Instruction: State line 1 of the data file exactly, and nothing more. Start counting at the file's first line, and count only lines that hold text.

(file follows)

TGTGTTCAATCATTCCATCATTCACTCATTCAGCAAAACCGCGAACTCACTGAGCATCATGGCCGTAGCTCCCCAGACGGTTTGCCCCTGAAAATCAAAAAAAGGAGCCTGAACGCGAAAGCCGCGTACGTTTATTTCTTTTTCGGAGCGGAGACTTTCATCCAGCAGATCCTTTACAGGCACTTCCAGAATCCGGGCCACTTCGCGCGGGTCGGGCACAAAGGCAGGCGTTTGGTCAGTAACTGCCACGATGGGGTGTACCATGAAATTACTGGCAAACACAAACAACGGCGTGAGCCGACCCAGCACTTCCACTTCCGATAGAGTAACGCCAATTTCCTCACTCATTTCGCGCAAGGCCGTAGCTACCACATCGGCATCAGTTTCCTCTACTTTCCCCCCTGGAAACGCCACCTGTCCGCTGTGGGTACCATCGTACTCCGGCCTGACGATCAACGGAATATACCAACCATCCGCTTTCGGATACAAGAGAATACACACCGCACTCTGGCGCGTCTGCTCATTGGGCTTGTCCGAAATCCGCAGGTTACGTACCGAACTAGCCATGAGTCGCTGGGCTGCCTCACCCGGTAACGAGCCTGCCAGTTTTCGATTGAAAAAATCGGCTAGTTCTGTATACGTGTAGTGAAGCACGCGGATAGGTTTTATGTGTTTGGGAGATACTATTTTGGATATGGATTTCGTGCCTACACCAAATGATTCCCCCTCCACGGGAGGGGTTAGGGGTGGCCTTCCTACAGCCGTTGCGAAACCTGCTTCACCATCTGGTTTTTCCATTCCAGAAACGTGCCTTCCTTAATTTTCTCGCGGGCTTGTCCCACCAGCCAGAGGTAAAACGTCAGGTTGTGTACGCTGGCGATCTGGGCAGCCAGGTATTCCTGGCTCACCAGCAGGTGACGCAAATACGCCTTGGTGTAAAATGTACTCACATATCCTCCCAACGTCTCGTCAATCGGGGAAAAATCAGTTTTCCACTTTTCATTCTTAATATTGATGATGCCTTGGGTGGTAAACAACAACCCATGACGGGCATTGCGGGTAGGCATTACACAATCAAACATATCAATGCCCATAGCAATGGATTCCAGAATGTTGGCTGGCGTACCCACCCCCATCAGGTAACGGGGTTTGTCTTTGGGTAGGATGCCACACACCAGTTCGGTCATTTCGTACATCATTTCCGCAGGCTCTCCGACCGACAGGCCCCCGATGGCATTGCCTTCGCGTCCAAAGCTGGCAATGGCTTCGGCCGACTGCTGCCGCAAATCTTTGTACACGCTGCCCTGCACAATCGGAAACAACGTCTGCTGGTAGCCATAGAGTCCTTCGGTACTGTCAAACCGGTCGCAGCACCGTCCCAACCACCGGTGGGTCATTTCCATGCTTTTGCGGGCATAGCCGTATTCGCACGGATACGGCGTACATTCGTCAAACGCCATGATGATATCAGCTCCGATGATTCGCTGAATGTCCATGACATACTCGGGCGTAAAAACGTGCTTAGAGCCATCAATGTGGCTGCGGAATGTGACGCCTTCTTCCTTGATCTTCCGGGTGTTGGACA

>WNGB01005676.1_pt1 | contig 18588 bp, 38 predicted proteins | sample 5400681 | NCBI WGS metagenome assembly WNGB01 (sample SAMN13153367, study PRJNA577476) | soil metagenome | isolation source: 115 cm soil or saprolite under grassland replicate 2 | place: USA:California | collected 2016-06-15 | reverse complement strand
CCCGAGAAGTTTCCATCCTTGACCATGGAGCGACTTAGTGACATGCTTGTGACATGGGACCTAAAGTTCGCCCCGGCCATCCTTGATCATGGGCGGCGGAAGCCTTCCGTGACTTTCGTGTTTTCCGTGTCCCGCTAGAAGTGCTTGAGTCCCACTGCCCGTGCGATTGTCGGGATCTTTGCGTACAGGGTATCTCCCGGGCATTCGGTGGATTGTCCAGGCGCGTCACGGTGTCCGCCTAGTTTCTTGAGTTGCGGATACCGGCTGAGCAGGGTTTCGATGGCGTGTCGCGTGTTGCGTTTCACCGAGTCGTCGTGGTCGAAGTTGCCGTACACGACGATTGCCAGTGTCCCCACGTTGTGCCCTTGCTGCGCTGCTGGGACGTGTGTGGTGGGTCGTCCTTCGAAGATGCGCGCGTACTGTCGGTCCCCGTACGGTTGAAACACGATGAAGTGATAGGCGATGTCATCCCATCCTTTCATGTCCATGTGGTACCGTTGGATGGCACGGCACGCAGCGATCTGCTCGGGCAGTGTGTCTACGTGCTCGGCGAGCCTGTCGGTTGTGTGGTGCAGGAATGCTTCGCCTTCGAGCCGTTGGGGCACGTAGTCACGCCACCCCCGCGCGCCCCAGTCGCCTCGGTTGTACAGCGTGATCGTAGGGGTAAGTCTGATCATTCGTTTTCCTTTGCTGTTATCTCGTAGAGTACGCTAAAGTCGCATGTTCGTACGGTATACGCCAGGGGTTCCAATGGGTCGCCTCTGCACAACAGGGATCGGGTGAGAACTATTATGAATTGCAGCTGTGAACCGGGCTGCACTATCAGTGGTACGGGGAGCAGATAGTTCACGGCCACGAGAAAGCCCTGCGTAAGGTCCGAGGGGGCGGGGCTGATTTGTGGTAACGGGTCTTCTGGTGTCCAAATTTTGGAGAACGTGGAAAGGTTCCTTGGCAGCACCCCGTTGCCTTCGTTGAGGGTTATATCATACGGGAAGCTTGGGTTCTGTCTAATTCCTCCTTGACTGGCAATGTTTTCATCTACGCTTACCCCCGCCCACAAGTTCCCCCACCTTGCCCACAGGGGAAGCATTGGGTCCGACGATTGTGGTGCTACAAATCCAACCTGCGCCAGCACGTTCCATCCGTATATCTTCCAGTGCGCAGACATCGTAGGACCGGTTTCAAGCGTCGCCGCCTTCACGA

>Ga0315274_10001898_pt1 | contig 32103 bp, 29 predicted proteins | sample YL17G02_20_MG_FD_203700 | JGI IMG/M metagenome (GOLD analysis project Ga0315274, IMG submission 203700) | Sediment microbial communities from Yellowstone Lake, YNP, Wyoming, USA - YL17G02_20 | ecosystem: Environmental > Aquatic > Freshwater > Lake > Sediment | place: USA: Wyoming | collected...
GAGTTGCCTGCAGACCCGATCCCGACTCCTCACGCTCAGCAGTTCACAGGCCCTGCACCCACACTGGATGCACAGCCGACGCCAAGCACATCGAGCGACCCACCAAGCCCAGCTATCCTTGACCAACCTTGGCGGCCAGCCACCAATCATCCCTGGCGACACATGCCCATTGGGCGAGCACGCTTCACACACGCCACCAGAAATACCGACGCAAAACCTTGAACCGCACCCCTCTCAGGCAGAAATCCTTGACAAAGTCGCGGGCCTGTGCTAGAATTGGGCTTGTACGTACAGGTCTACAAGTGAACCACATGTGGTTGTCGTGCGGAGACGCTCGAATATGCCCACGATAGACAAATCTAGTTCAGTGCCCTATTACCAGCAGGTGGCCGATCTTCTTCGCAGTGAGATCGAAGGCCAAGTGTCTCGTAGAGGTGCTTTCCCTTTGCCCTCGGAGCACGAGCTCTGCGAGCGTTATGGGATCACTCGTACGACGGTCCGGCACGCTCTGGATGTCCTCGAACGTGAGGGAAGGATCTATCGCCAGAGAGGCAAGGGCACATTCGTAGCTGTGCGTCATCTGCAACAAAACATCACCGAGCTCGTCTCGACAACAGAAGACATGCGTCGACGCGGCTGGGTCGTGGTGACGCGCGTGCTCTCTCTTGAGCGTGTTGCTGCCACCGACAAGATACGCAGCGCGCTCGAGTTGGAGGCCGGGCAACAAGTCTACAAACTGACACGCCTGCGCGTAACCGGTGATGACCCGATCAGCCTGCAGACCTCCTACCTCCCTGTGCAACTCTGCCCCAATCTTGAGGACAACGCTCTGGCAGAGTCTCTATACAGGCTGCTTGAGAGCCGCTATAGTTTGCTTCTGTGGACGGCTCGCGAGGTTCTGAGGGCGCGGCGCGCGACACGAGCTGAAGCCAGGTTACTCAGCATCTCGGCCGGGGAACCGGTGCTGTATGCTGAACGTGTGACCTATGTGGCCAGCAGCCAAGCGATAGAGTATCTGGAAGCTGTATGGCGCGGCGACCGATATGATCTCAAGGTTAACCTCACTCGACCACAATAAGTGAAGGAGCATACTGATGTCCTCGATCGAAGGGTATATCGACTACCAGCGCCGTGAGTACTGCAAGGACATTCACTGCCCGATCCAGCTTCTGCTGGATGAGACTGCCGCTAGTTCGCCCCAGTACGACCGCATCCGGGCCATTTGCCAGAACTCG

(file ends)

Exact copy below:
TGTGTTCAATCATTCCATCATTCACTCATTCAGCAAAACCGCGAACTCACTGAGCATCATGGCCGTAGCTCCCCAGACGGTTTGCCCCTGAAAATCAAAAAAAGGAGCCTGAACGCGAAAGCCGCGTACGTTTATTTCTTTTTCGGAGCGGAGACTTTCATCCAGCAGATCCTTTACAGGCACTTCCAGAATCCGGGCCACTTCGCGCGGGTCGGGCACAAAGGCAGGCGTTTGGTCAGTAACTGCCACGATGGGGTGTACCATGAAATTACTGGCAAACACAAACAACGGCGTGAGCCGACCCAGCACTTCCACTTCCGATAGAGTAACGCCAATTTCCTCACTCATTTCGCGCAAGGCCGTAGCTACCACATCGGCATCAGTTTCCTCTACTTTCCCCCCTGGAAACGCCACCTGTCCGCTGTGGGTACCATCGTACTCCGGCCTGACGATCAACGGAATATACCAACCATCCGCTTTCGGATACAAGAGAATACACACCGCACTCTGGCGCGTCTGCTCATTGGGCTTGTCCGAAATCCGCAGGTTACGTACCGAACTAGCCATGAGTCGCTGGGCTGCCTCACCCGGTAACGAGCCTGCCAGTTTTCGATTGAAAAAATCGGCTAGTTCTGTATACGTGTAGTGAAGCACGCGGATAGGTTTTATGTGTTTGGGAGATACTATTTTGGATATGGATTTCGTGCCTACACCAAATGATTCCCCCTCCACGGGAGGGGTTAGGGGTGGCCTTCCTACAGCCGTTGCGAAACCTGCTTCACCATCTGGTTTTTCCATTCCAGAAACGTGCCTTCCTTAATTTTCTCGCGGGCTTGTCCCACCAGCCAGAGGTAAAACGTCAGGTTGTGTACGCTGGCGATCTGGGCAGCCAGGTATTCCTGGCTCACCAGCAGGTGACGCAAATACGCCTTGGTGTAAAATGTACTCACATATCCTCCCAACGTCTCGTCAATCGGGGAAAAATCAGTTTTCCACTTTTCATTCTTAATATTGATGATGCCTTGGGTGGTAAACAACAACCCATGACGGGCATTGCGGGTAGGCATTACACAATCAAACATATCAATGCCCATAGCAATGGATTCCAGAATGTTGGCTGGCGTACCCACCCCCATCAGGTAACGGGGTTTGTCTTTGGGTAGGATGCCACACACCAGTTCGGTCATTTCGTACATCATTTCCGCAGGCTCTCCGACCGACAGGCCCCCGATGGCATTGCCTTCGCGTCCAAAGCTGGCAATGGCTTCGGCCGACTGCTGCCGCAAATCTTTGTACACGCTGCCCTGCACAATCGGAAACAACGTCTGCTGGTAGCCATAGAGTCCTTCGGTACTGTCAAACCGGTCGCAGCACCGTCCCAACCACCGGTGGGTCATTTCCATGCTTTTGCGGGCATAGCCGTATTCGCACGGATACGGCGTACATTCGTCAAACGCCATGATGATATCAGCTCCGATGATTCGCTGAATGTCCATGACATACTCGGGCGTAAAAACGTGCTTAGAGCCATCAATGTGGCTGCGGAATGTGACGCCTTCTTCCTTGATCTTCCGGGTGTTGGACA